As users become increasingly paranoid about the risks posed by removable media, security vendor GuardianEdge has overhauled its product line to lock down portable data. (See GuardianEdge Adds Protection.)
GuardianEdge, which makes hard disk encryption software for laptops and PCs, today unveiled software for encrypting data on removable devices such as flash memory and USB drives. The vendor also announced a deal to integrate its software with Seagate's Momentus 5400 FDE.2 notebook drive. (See Seagate, GuardianEdge Team, Security Smorgasbord on Show, and Secude, Seagate Demo at SNW.)
The vulnerability of data on removable devices was cited as a major pain point by users at last week's Data Protection Summit in Irvine, Calif. Following a series of high profile storage snafus at the Department of Veterans Affairs and the Los Alamos National Lab, CIOs and IT managers are re-focusing their efforts on portable data. (See Encryption's Hard Truths.)
At this point, relatively few USB drive vendors -- SanDisk, Lexar, and Kingston Technologies -- have added encryption to their products, forcing users to deploy third-party software to secure data on the devices. (See Users Go for Data Lockdown.)
Guardian Edge's Data Protection Platform, which was unveiled today, is a software bundle which includes the vendor's existing laptop encryption software along with a similar offering for removable media. This automates file encryption for data transferred between desktop and laptop PCs and portable drives and iPods. The vendor has also added a feature called DeviceControl, which lets IT managers set access controls for laptop ports and devices.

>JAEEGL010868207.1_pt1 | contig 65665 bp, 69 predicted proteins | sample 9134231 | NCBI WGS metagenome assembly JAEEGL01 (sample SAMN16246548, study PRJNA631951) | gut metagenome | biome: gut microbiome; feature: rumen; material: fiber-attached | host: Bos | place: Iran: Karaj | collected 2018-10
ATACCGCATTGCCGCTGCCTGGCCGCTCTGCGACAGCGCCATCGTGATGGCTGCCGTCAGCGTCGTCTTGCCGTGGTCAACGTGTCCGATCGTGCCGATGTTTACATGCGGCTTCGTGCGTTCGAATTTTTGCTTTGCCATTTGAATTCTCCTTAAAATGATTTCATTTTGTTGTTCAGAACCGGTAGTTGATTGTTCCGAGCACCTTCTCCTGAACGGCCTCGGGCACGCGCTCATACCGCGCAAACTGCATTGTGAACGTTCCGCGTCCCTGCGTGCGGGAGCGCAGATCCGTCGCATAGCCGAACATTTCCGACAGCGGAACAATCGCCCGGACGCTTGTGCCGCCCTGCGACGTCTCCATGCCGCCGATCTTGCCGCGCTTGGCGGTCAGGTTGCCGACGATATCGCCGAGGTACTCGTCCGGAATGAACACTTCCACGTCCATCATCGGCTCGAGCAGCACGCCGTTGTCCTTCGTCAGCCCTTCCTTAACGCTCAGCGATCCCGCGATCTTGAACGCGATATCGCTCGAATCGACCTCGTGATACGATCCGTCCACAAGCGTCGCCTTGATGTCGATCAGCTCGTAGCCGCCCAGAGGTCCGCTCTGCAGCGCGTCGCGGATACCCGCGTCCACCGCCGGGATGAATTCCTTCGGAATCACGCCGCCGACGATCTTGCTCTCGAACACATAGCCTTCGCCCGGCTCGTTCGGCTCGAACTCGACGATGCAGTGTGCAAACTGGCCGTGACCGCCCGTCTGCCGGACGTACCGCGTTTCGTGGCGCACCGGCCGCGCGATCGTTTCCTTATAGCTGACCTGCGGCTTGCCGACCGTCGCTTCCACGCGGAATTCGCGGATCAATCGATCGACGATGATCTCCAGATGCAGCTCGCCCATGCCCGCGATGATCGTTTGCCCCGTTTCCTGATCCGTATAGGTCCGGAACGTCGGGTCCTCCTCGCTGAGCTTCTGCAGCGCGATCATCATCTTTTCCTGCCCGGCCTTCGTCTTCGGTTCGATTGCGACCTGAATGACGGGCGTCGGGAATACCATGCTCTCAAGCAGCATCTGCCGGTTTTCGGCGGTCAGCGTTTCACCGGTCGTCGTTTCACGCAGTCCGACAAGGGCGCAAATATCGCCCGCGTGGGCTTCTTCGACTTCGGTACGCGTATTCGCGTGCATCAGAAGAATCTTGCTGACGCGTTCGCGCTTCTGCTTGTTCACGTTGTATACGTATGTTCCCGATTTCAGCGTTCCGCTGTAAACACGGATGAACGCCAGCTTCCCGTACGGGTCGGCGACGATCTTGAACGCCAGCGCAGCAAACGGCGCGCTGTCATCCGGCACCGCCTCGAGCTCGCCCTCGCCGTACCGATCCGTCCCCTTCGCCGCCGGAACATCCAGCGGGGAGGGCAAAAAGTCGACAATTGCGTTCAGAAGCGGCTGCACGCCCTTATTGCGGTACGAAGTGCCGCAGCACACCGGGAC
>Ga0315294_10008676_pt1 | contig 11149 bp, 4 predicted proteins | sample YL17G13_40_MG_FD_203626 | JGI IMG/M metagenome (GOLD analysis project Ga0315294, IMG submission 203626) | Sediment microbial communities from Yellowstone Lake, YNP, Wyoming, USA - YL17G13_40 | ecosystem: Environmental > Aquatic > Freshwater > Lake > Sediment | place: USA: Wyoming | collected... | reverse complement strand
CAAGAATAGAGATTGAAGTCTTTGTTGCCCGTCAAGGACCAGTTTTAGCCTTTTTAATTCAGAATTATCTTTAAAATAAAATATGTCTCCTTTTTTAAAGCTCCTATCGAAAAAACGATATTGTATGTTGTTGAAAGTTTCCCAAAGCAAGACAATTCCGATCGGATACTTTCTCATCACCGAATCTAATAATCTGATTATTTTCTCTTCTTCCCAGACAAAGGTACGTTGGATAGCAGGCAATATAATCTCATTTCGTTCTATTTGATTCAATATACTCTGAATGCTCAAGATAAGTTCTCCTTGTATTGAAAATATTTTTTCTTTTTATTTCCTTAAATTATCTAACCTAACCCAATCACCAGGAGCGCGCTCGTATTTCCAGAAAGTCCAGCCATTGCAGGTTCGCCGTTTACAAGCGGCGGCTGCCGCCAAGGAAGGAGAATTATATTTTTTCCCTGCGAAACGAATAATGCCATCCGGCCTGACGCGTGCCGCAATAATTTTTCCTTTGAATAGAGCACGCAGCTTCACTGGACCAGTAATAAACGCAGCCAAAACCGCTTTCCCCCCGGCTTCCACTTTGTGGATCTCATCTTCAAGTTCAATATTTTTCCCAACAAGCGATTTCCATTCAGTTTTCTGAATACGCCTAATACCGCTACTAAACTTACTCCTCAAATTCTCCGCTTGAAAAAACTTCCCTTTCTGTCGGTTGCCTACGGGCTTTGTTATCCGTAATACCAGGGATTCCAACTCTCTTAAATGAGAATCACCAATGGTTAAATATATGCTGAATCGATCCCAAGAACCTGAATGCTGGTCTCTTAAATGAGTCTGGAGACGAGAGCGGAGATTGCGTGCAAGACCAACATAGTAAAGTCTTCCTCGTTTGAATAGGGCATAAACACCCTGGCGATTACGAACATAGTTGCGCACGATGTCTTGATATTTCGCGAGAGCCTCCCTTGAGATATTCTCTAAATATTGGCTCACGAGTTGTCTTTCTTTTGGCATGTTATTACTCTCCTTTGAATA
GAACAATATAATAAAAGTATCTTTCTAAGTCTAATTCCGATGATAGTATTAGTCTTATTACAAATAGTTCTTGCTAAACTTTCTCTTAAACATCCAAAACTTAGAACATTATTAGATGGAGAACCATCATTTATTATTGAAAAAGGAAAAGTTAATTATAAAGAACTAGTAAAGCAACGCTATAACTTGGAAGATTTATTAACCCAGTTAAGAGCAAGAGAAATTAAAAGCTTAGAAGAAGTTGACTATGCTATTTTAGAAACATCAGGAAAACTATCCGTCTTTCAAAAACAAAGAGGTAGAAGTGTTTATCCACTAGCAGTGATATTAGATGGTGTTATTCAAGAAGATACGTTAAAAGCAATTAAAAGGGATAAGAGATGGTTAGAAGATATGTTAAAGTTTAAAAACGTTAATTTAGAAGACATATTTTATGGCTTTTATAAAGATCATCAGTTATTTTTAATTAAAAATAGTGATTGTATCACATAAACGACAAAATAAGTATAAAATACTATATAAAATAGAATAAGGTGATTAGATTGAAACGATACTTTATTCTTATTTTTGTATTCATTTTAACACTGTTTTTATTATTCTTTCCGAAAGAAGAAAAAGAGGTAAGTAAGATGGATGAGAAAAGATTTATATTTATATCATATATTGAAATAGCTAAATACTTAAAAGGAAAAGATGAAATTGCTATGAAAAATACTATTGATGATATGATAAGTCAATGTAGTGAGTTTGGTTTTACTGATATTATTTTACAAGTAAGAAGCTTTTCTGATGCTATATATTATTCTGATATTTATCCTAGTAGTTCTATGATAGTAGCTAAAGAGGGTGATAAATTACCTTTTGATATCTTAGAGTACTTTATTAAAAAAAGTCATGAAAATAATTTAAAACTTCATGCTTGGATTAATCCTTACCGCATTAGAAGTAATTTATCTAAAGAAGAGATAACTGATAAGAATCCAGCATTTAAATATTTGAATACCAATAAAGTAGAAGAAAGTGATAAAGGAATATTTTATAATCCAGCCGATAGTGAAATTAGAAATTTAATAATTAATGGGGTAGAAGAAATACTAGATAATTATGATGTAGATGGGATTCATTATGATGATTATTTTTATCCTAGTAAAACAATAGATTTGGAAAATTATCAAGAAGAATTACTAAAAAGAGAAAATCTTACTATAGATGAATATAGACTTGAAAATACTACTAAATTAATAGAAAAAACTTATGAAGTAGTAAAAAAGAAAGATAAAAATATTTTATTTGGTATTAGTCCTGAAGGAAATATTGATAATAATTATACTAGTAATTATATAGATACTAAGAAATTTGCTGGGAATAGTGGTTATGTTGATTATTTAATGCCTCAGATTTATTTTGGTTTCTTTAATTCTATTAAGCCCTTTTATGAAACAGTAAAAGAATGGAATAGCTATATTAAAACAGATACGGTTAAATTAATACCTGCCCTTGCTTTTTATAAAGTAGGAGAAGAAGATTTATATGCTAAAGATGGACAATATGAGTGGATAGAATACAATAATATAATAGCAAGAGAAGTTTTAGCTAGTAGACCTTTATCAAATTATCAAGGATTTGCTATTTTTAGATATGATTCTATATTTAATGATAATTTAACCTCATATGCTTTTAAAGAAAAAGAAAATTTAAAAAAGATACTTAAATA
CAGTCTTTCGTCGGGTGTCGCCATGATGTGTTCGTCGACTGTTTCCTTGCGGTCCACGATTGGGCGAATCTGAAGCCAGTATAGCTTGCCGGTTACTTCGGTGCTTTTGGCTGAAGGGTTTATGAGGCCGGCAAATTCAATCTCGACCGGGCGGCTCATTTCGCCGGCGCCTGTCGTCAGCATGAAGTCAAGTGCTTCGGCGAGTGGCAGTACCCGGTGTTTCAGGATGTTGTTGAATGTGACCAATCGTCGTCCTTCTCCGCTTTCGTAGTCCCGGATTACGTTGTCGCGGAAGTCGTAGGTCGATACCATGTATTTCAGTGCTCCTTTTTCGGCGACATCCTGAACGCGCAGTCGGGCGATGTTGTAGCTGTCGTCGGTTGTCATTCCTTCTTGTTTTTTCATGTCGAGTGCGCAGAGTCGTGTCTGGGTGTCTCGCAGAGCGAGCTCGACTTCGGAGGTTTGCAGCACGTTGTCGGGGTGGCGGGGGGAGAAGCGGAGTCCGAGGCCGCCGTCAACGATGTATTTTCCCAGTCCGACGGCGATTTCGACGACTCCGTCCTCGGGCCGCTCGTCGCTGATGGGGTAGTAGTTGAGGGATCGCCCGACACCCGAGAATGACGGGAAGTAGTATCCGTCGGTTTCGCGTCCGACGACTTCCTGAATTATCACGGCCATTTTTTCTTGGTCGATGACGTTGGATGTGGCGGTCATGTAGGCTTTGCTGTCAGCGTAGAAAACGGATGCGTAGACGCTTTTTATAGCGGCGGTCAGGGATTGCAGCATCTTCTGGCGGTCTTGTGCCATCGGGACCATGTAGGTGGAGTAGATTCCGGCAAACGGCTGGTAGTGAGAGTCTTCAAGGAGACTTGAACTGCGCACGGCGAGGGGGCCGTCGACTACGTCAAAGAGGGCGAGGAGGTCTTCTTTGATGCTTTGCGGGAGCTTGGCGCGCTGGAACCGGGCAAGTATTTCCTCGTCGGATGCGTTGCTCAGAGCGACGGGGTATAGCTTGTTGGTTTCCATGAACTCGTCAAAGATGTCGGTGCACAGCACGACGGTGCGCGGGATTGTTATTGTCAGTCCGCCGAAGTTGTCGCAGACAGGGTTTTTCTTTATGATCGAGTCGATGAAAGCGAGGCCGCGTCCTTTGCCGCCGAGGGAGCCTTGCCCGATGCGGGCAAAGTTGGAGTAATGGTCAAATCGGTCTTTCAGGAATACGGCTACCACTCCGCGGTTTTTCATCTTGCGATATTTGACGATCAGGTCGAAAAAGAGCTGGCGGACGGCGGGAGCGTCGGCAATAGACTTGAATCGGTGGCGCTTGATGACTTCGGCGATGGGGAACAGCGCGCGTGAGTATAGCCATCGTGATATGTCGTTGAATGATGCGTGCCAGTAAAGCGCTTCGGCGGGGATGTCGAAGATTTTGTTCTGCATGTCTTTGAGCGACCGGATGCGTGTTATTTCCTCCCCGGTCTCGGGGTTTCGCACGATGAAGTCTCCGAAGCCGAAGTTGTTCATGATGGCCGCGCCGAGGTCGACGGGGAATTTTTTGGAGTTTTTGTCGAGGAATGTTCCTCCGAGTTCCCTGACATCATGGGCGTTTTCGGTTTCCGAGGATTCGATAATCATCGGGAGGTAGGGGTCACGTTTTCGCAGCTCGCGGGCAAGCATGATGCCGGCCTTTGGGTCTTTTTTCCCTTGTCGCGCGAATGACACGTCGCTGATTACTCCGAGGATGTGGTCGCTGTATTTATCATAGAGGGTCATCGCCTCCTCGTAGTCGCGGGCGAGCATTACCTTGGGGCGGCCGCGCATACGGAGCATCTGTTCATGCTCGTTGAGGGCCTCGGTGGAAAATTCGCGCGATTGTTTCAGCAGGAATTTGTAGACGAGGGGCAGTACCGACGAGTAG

At least one user told Byte and Switch that he will be checking out the Data Protection Platform. "It's something that we will definitely be looking into, especially with the USB drives," says Oliver Rebollido, network manager for Mountain View, Calif.-based legal services firm Fenwick and West.
The exec admits that he is nervous about the prospect of corporate espionage, particularly at conferences. "You always hear of people in suits with their USB drives set to copy data from machines. My nightmare is hitting the front page for a security breach," he says.
GuardianEdge is not the only vendor targeting mobile data security; firms such as Credant and Utimaco have already made moves in this space. (See Laptop Encryption the Service Way and Gemalto, Utimaco Team.) At this week's CeBIT show in Germany, for example, Utimaco unveiled its SafeGuard Enterprise 5.0 software, which also secures laptops, desktops, and removable devices. (See Utimaco to Launch New Security.)
Utimaco has not yet released pricing for SafeGuard Enterprise 5.0, which will be available later this month. GuardianEdge's Data Protection Platform, which will be available in the second quarter, starts at $150 per user.
Clearly, there is growing interest in the removable data space. Last year security vendor Check Point spent $586 million to acquire Swedish mobile security specialist PointSec. (See Check Point Spends on Protection and Check Point Buys Protect Data.)
The theft of the Department of Veterans' Affairs laptop last summer also sent shockwaves through Capitol Hill and prompted many firms to rethink their own security strategies. (See On the Brink of Storage Disaster, Portable Problems Prompt IT Spending, and Breaches Stress Need to Improve.) "Encryption is the only safe harbour from this type of disclosure," says Ram Krishnan, senior vice president of marketing at GuardianEdge, which picked up the department as a customer in the aftermath of the laptop theft. (See VA Picks GuardianEdge.)
It still remains to be seen whether this message is getting through to other users. Last year, for example, Dark Reading, revealed that users have no clearly stated policy for the use of portable storage devices.
James Rogers, Senior Editor Byte and Switch